Here’s my thoughts on how to do that.
Don’t preach Santa. It’s not needed. The kids will hear lots about it from their friends.
Don’t discourage questioning. Thinking through and questioning things is an important part of development.
Don’t fight the truth. If they figure it out, if they say “this just can’t be true,” then concede the jig is up. Doubling down makes you doubly untrustworthy. It models fighting for a lie.
Be the one who tells them. When there’s an important question, when it’s unclear what’s right and true, teach them that you are the one they trust to be truthful.
Don’t lie. There’s a way to keep the kids guessing without lying. A few phrases:
– What do you think?
– That IS hard to believe.
– I’m not going to tell you. It’s up to you to figure out.
– What are your friends saying?
You get the idea, be dodgy. Respond with questions. Help them talk and work through it. Always have qualifiers like “maybe… it could be… I wonder if… “
Encourage Their Discernment and Body Boundaries
Tell them you appreciate their insights and questioning. Remind them that it’s good not to just take everything at face value and that they shouldn’t always trust whatever their friends say.
Don’t force them to sit on Santa’s lap. Offer to let them stand beside him or avoid Santa all together.
Affirm their personal boundaries. Tell them you are proud of them for speaking up about not wanting to sit on Santa’s lap. Tell them they never have to accept unwanted touch in order to get presents.
Foster Gratitude and Contentment
I still like the idea of Santa only giving small gifts leaving the good stuff to be from friends and family. I think it makes a better opportunity for gratitude. You can say or write thank yous to people you know and see.
Don’t trigger discontentment by putting a lot of emphasis on their “Christmas list.” Bring it up one time, if you must, take notes and drop it. If you’re unsure what to get I’ve found that fun family activities are an awesome gift. One year we asked all our family to contribute towards Disneyland tickets instead of sending physical presents. It was awesome. Last year a good friend bought us a family membership to a museum.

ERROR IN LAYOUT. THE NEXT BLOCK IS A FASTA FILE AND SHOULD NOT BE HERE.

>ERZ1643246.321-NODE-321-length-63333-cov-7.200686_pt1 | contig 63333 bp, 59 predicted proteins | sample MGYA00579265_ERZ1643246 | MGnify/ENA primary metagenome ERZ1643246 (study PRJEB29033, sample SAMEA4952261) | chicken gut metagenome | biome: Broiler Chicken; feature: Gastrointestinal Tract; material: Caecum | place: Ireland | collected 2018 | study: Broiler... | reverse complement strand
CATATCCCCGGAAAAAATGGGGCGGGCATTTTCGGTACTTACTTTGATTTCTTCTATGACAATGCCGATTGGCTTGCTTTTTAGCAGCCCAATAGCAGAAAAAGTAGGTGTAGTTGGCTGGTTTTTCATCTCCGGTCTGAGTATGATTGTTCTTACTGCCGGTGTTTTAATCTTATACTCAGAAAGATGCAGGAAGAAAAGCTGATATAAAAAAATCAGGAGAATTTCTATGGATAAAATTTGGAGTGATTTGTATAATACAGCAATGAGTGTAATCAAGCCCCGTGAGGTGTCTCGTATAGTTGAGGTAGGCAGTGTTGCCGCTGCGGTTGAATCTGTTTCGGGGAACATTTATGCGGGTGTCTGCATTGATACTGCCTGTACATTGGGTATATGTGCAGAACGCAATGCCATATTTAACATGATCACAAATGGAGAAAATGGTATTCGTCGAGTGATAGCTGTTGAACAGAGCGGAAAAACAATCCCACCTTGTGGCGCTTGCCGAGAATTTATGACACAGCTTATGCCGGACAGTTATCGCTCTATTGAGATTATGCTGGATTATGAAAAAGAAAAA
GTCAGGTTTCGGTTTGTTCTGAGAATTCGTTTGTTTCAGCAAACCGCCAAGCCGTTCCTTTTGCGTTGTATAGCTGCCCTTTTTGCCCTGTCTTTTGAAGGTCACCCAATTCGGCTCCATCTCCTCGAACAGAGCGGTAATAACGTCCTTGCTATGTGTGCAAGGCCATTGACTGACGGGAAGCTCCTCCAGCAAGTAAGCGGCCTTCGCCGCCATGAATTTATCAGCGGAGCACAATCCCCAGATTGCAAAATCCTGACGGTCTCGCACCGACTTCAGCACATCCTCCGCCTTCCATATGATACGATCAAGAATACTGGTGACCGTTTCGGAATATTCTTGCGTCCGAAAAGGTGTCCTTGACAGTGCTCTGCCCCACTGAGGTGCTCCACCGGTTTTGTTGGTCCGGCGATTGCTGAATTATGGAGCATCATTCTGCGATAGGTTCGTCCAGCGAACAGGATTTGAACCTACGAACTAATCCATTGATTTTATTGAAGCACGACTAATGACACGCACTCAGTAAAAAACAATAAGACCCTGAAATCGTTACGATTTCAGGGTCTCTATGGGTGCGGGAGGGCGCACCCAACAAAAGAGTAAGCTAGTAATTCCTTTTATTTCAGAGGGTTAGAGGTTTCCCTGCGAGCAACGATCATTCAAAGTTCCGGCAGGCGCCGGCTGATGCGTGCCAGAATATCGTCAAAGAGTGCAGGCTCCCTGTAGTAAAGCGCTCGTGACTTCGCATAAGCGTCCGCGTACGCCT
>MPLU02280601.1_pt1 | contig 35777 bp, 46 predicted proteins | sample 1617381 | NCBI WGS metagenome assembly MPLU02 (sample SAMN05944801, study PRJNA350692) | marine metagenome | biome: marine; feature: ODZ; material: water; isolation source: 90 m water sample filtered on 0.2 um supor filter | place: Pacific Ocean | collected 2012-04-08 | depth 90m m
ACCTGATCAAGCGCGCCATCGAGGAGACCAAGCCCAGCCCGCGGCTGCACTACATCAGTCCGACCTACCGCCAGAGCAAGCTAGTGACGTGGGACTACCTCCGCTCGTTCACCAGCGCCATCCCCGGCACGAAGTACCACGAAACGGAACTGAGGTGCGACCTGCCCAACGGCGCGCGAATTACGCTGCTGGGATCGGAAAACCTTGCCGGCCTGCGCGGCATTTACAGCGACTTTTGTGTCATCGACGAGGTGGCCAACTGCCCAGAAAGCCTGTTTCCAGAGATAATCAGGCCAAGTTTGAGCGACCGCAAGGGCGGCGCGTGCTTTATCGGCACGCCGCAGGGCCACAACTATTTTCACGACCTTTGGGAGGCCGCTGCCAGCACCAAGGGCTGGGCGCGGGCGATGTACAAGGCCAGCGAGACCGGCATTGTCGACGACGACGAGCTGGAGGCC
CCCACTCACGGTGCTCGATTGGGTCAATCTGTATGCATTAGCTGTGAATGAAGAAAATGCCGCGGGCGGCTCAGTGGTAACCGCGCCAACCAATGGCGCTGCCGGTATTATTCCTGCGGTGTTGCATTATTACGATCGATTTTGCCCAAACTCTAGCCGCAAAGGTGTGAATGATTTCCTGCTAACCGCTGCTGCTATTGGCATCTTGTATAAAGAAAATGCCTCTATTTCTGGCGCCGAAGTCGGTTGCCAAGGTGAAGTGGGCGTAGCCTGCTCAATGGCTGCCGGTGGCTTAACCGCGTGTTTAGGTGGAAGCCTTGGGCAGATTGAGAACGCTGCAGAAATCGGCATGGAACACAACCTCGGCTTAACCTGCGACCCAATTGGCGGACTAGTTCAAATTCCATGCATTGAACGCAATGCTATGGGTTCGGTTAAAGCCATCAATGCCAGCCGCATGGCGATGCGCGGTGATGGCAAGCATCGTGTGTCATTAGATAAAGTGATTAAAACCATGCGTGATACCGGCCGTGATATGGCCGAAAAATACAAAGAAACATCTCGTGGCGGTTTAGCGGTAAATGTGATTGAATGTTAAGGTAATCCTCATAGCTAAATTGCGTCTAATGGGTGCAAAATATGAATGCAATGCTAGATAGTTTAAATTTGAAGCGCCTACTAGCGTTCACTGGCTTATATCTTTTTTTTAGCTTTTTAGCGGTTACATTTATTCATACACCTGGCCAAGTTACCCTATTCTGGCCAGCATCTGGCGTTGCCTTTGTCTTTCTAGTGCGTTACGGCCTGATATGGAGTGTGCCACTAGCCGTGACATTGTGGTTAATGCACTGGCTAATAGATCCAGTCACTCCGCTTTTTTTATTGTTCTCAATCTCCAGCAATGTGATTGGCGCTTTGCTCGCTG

Give them no more than 3 presents. Downplaying the Christmas list helps with how this turns out. I know that may sound crazy to some of you, but consider that they are likely to get presents from many aunts, uncles, grandparents, etc. My kids have yet to complain that they didn’t get enough presents. Last year I spent $20 per kid, this year I went all out and spent $30 per kid.
Clear out your stuff. Before or after presents make sure that you keep the same amount or less space allotted for their possessions. Emphasize that they have plenty to share with those who would have a lot of fun with the toys they no longer want.
Differentiate presents from rewards. If you want to keep the reward aspect, spell it out. Perhaps Santa gives gifts because he is kind and generous, but likes to gives extra rewards to those who their best to do good.
If you do let Santa have all the credit, then credit the kind of character you value. Say something like “Someone traveling around the world to bring presents? Sounds like a lot of work. I think it would take a very generous and kind person to that.” Point out the thoughtfulness and effort family and friends went to in order to give.
Tell the origin story of Saint Nicholas and his concern for the poor.
Help them to buy gifts for others – friends, family, and especially the needy. Focus on how giving to them might make their lives more joyful.
Build Authenticity and Integrity
Don’t use Santa to manipulate your kids, especially if that means keeping them from expressing their feelings. If they “better not cry” does that mean it’s not OK to feel sad? Does not crying make sadness go away? Encourage them to be who they are and to express what they feel in healthy and acceptable ways.
Drop the gestapo elf and spy Santa. If you want your kids to have integrity, they need to find the value of doing what’s right because it’s right. This is part of intrinsic motivation. Intrinsic motivation is more powerful and long-lasting than extrinsic (rewards). Manipulating them to get them to behave can make our lives as parents easier in the short term, but in the long term risks making them into hypocrites.
If building a faith in Christ is important to your family, then show it. Talk more about Jesus than you do anything else during the holiday season. Tell them how Jesus is better than Santa.
Whatever you do, be mindful of the impact of your words and actions.
Next post I’ll cover how to make magic without our modern Santa Clause.